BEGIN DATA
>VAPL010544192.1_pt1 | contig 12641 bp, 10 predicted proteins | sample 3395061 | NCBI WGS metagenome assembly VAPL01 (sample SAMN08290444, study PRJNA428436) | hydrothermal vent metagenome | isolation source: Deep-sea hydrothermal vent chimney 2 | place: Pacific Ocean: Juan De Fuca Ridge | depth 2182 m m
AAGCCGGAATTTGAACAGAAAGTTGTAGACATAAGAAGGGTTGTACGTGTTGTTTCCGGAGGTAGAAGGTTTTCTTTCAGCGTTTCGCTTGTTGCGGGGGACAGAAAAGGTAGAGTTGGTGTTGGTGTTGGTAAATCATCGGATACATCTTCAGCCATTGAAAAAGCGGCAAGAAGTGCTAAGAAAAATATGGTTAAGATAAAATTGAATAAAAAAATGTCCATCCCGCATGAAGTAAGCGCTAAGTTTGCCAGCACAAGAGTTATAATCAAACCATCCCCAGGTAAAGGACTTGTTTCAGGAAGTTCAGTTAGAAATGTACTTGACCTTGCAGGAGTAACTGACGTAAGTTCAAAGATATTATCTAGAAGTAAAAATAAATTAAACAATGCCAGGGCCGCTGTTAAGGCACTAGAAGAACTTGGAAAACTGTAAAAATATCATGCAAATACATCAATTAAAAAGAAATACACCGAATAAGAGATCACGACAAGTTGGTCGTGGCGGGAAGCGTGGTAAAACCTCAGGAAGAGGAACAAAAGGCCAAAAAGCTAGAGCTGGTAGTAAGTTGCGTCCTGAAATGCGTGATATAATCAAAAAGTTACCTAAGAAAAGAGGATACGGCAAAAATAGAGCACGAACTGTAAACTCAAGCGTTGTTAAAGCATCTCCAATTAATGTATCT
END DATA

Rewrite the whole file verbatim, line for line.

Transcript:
>VAPL010544192.1_pt1 | contig 12641 bp, 10 predicted proteins | sample 3395061 | NCBI WGS metagenome assembly VAPL01 (sample SAMN08290444, study PRJNA428436) | hydrothermal vent metagenome | isolation source: Deep-sea hydrothermal vent chimney 2 | place: Pacific Ocean: Juan De Fuca Ridge | depth 2182 m m
AAGCCGGAATTTGAACAGAAAGTTGTAGACATAAGAAGGGTTGTACGTGTTGTTTCCGGAGGTAGAAGGTTTTCTTTCAGCGTTTCGCTTGTTGCGGGGGACAGAAAAGGTAGAGTTGGTGTTGGTGTTGGTAAATCATCGGATACATCTTCAGCCATTGAAAAAGCGGCAAGAAGTGCTAAGAAAAATATGGTTAAGATAAAATTGAATAAAAAAATGTCCATCCCGCATGAAGTAAGCGCTAAGTTTGCCAGCACAAGAGTTATAATCAAACCATCCCCAGGTAAAGGACTTGTTTCAGGAAGTTCAGTTAGAAATGTACTTGACCTTGCAGGAGTAACTGACGTAAGTTCAAAGATATTATCTAGAAGTAAAAATAAATTAAACAATGCCAGGGCCGCTGTTAAGGCACTAGAAGAACTTGGAAAACTGTAAAAATATCATGCAAATACATCAATTAAAAAGAAATACACCGAATAAGAGATCACGACAAGTTGGTCGTGGCGGGAAGCGTGGTAAAACCTCAGGAAGAGGAACAAAAGGCCAAAAAGCTAGAGCTGGTAGTAAGTTGCGTCCTGAAATGCGTGATATAATCAAAAAGTTACCTAAGAAAAGAGGATACGGCAAAAATAGAGCACGAACTGTAAACTCAAGCGTTGTTAAAGCATCTCCAATTAATGTATCT